CONSIDERED OPINION OF THE CLEVELAND ORCHESTRA CONCERT OF 1/22/09
Claude Debussy: "Sirènes." Sergei Rachmaninoff: Piano Concerto No. 3 in D minor, Op. 30. Leos Janácek: Glagolitic Mass. (Leif Ove Andsnes, p.; Measha Brueggergosman, sop.; Nancy Maultsby, m-s.; Stuart Skelton, ten.; Raymond Aceto, b.; Cleveland Orchestra Chorus; Franz Welser-Möst, cond.)
British Star Trek fans must have heaved a great sigh of relief. Last week the Independent reported that an electronics company would market computer keyboards designed for typing in the Klingon alphabet. And there are few things, I imagine, more frustrating than trying to read someone's handwritten Klingon.
I don't know whether it's possible to purchase a keyboard designed for typing in the Glagolitic alphabet—the exotic-looking writing system that gave its name to Leos Janácek's Glagolitic Mass. But if we didn't know that opera was the Klingons' preferred art form, we might well think them capable of producing music such as this: a mix of the primal and the archaic likely to appeal to fans of Carmina Burana.
Despite the enthusiastic contributions of the Cleveland Orchestra Chorus, Franz Welser-Möst's Glagolitic didn't equal his interpretations of the other "big" works he and the Orchestra are taking to Carnegie Hall. The vocal sections of the work—particularly the nicely shaped "Agnece Bozij"—fared best in Thursday evening's performance. It was no surprise, given her superb Wesendonck Lieder two weeks ago, that the standout in an otherwise unremarkable vocal quartet was soprano Measha Brueggergosman. She didn't quite capture the hieratic tone of some of this music, but you'd be hard pressed to find a performer who better conveys the joy in the opening stanza of the "Slava." Welser-Möst's "Intrada," however, didn't really gel the first time through—though fortunately, in the Paul Wingfield edition used here, the orchestra gets two stabs at the movement. There was a distinct lack of ceremony in the unusually hectic "Introduction." Joela Jones' organ solo—an edgy toccata that ought to be at the emotional core of the work—seemed cautious and tepid. This is not an unenjoyable Glagolitic, but it is an uneven one.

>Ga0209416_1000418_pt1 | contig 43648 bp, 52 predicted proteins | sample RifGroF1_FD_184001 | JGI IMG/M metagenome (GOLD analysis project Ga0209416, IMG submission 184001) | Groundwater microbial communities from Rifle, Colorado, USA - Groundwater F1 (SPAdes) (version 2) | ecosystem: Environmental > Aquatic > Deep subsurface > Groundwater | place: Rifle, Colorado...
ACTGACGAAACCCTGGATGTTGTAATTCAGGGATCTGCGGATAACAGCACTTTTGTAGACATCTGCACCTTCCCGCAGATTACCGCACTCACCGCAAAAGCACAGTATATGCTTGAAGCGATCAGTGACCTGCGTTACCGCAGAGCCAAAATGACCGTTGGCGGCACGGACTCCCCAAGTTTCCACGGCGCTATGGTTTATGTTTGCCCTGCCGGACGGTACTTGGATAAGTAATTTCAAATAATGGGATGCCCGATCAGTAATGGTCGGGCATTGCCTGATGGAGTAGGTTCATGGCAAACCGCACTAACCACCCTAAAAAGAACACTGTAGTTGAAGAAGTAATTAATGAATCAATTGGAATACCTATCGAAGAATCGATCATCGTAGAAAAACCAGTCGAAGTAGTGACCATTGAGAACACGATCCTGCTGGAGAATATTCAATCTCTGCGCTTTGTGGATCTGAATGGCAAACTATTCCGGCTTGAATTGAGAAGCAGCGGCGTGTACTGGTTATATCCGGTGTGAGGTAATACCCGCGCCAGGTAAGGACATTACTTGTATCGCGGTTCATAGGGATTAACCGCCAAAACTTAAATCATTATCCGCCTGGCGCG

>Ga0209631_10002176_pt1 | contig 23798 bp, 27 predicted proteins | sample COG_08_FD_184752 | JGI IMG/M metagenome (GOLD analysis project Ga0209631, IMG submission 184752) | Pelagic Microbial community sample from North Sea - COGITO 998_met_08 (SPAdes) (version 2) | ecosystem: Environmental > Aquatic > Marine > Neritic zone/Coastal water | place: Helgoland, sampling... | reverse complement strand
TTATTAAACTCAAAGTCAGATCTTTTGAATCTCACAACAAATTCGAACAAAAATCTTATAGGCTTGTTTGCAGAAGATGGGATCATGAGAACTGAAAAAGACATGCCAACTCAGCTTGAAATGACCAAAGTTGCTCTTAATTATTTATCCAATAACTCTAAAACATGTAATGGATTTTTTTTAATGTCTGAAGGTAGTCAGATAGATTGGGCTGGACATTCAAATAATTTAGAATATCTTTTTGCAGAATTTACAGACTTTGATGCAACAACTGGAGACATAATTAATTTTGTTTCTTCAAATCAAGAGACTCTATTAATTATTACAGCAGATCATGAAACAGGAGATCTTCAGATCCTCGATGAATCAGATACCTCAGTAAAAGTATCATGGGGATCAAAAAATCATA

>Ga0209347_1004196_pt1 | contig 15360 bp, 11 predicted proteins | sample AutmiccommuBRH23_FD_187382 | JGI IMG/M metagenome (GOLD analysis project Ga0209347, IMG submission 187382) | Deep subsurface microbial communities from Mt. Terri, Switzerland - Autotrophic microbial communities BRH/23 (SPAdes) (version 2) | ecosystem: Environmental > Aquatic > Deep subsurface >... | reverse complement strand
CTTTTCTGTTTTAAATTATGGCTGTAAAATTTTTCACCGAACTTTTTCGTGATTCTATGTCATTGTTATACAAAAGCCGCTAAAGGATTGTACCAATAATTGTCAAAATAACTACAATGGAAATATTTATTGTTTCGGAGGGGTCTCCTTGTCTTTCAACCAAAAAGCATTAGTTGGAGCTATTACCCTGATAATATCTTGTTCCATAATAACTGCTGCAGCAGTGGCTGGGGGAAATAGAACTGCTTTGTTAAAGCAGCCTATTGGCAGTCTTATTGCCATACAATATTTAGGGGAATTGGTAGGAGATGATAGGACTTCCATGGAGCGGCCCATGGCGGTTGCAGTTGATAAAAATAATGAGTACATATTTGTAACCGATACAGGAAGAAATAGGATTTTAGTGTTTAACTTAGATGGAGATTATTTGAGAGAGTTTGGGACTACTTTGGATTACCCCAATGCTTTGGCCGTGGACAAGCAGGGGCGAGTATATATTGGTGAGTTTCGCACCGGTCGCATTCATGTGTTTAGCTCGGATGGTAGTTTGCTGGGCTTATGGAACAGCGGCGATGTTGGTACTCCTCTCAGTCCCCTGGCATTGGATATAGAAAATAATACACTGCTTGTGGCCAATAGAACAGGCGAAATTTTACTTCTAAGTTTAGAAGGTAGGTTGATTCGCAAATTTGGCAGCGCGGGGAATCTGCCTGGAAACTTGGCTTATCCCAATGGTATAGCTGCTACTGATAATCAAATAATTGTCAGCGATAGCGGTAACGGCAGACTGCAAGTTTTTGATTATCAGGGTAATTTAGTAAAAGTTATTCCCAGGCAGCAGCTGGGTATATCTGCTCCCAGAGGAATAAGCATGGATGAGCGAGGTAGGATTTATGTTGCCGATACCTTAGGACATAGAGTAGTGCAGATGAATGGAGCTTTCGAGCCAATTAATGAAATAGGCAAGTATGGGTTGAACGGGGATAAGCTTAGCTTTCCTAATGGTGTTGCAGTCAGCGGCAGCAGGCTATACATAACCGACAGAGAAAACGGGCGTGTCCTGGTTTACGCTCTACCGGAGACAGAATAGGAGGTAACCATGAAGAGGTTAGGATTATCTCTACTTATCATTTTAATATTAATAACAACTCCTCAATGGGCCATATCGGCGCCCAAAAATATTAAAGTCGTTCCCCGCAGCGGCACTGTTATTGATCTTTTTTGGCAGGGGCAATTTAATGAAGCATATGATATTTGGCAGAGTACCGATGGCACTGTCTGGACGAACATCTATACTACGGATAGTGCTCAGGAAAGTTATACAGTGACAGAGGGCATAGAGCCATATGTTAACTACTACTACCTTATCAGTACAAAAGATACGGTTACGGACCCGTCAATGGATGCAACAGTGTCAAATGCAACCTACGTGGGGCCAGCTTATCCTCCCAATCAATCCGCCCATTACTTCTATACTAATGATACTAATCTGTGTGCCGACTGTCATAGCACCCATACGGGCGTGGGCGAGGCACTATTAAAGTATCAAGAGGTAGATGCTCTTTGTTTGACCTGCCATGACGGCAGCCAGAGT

The performance of Debussy's "Sirènes" that opened the concert was, like last week's "Nuages," a nicely detailed affair. But it was a classical warhorse—Rachmaninoff's Third Piano Concerto—that turned out to be the program's most memorable component. Pianist Leif Ove Andsnes doesn't offer fiery impetuosity or spiritual rapture in this concerto. Instead, clarity is the order of the day. He brings plenty of power to Rachmaninoff's virtuosic climaxes, but his impressive technique ensures that the music never degenerates into an undifferentiated wall of sound. Textures and musical lines always remain clear.
The rhetoric of these big, heroic piano concertos can seem, at the distance of a century, as overheated as a Latin American telenovela. But Andsnes renders the Rachmaninoff Third with a sense of balance, economy, and polish that's more impressive than mere spectacle. Lesser pianists who essay this music can be far more intent on showing off their bag of tricks. And in the end they begin to approximate the pianist in the Monty Python sketch who plays the Tchaikovsky First as he tries to escape from a sack, three padlocks, and a pair of handcuffs.
I'm Jerome Crossley for WCLV 104/9.
Considered Opinions Main Page
Considered Opinions Archive
Considered Opinions Podcast